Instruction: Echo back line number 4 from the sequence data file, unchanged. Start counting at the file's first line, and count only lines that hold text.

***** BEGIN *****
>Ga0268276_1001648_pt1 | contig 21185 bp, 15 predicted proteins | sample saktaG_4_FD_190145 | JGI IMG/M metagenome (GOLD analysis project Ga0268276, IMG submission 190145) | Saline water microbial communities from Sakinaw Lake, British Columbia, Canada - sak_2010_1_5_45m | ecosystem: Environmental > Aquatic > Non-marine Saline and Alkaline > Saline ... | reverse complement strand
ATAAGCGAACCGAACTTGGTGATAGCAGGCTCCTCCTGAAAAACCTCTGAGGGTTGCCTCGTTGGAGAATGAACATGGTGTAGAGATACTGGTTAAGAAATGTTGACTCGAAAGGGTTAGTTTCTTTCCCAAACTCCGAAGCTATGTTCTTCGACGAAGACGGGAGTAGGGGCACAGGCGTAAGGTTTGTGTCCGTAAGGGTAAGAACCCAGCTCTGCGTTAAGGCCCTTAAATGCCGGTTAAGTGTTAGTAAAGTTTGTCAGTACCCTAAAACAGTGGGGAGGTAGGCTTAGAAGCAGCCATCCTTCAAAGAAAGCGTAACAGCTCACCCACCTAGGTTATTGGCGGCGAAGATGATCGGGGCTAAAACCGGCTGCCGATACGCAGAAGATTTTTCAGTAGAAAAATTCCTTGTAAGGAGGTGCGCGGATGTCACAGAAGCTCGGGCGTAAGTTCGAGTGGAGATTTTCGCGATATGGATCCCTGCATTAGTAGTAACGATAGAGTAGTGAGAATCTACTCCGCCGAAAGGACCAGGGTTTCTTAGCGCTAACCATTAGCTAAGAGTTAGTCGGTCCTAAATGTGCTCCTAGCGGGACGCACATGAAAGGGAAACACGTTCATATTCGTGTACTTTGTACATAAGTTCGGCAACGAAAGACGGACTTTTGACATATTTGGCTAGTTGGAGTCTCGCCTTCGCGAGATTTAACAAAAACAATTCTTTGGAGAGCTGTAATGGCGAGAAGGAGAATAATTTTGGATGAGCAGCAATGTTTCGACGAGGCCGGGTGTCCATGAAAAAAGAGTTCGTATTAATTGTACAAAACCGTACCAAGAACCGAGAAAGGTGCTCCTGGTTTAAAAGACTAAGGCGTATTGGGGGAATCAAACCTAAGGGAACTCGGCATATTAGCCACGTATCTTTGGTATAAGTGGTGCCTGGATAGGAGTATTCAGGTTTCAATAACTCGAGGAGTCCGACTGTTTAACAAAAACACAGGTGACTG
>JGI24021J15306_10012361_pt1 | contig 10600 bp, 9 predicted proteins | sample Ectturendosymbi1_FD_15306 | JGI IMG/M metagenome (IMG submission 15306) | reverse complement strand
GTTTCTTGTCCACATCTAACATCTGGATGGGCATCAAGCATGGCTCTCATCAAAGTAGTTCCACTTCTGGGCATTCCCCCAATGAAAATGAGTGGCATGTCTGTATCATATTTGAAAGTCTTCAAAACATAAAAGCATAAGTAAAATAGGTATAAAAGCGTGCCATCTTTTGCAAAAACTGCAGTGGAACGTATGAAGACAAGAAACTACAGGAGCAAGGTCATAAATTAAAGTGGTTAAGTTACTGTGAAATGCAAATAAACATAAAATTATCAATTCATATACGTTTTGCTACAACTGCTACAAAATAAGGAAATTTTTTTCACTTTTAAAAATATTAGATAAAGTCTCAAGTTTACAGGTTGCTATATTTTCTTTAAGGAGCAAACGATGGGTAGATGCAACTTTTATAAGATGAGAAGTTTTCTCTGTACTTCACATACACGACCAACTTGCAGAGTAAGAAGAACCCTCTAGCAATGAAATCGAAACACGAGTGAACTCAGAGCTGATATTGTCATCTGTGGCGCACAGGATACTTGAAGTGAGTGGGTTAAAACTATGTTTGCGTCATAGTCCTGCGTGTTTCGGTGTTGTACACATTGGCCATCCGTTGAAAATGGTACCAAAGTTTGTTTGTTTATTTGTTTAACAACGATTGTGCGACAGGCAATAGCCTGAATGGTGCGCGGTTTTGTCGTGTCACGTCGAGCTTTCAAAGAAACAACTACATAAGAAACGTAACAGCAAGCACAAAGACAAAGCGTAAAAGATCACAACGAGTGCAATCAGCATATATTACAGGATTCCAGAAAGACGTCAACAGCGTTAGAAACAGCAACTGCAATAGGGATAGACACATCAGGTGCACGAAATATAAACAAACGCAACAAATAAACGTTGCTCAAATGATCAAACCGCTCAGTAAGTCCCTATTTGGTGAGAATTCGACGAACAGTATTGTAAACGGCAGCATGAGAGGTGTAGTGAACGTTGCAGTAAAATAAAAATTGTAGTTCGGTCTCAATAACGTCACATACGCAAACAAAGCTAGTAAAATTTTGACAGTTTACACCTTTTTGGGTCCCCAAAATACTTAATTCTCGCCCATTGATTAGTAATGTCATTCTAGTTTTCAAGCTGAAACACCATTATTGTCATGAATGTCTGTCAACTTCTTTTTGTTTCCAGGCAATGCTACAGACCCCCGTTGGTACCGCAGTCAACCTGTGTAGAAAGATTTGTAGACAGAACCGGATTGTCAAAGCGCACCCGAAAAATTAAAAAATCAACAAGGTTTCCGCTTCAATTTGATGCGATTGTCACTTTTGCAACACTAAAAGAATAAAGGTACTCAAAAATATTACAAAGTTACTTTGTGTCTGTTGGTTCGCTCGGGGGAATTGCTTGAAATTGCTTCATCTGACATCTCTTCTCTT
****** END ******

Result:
GTTTCTTGTCCACATCTAACATCTGGATGGGCATCAAGCATGGCTCTCATCAAAGTAGTTCCACTTCTGGGCATTCCCCCAATGAAAATGAGTGGCATGTCTGTATCATATTTGAAAGTCTTCAAAACATAAAAGCATAAGTAAAATAGGTATAAAAGCGTGCCATCTTTTGCAAAAACTGCAGTGGAACGTATGAAGACAAGAAACTACAGGAGCAAGGTCATAAATTAAAGTGGTTAAGTTACTGTGAAATGCAAATAAACATAAAATTATCAATTCATATACGTTTTGCTACAACTGCTACAAAATAAGGAAATTTTTTTCACTTTTAAAAATATTAGATAAAGTCTCAAGTTTACAGGTTGCTATATTTTCTTTAAGGAGCAAACGATGGGTAGATGCAACTTTTATAAGATGAGAAGTTTTCTCTGTACTTCACATACACGACCAACTTGCAGAGTAAGAAGAACCCTCTAGCAATGAAATCGAAACACGAGTGAACTCAGAGCTGATATTGTCATCTGTGGCGCACAGGATACTTGAAGTGAGTGGGTTAAAACTATGTTTGCGTCATAGTCCTGCGTGTTTCGGTGTTGTACACATTGGCCATCCGTTGAAAATGGTACCAAAGTTTGTTTGTTTATTTGTTTAACAACGATTGTGCGACAGGCAATAGCCTGAATGGTGCGCGGTTTTGTCGTGTCACGTCGAGCTTTCAAAGAAACAACTACATAAGAAACGTAACAGCAAGCACAAAGACAAAGCGTAAAAGATCACAACGAGTGCAATCAGCATATATTACAGGATTCCAGAAAGACGTCAACAGCGTTAGAAACAGCAACTGCAATAGGGATAGACACATCAGGTGCACGAAATATAAACAAACGCAACAAATAAACGTTGCTCAAATGATCAAACCGCTCAGTAAGTCCCTATTTGGTGAGAATTCGACGAACAGTATTGTAAACGGCAGCATGAGAGGTGTAGTGAACGTTGCAGTAAAATAAAAATTGTAGTTCGGTCTCAATAACGTCACATACGCAAACAAAGCTAGTAAAATTTTGACAGTTTACACCTTTTTGGGTCCCCAAAATACTTAATTCTCGCCCATTGATTAGTAATGTCATTCTAGTTTTCAAGCTGAAACACCATTATTGTCATGAATGTCTGTCAACTTCTTTTTGTTTCCAGGCAATGCTACAGACCCCCGTTGGTACCGCAGTCAACCTGTGTAGAAAGATTTGTAGACAGAACCGGATTGTCAAAGCGCACCCGAAAAATTAAAAAATCAACAAGGTTTCCGCTTCAATTTGATGCGATTGTCACTTTTGCAACACTAAAAGAATAAAGGTACTCAAAAATATTACAAAGTTACTTTGTGTCTGTTGGTTCGCTCGGGGGAATTGCTTGAAATTGCTTCATCTGACATCTCTTCTCTT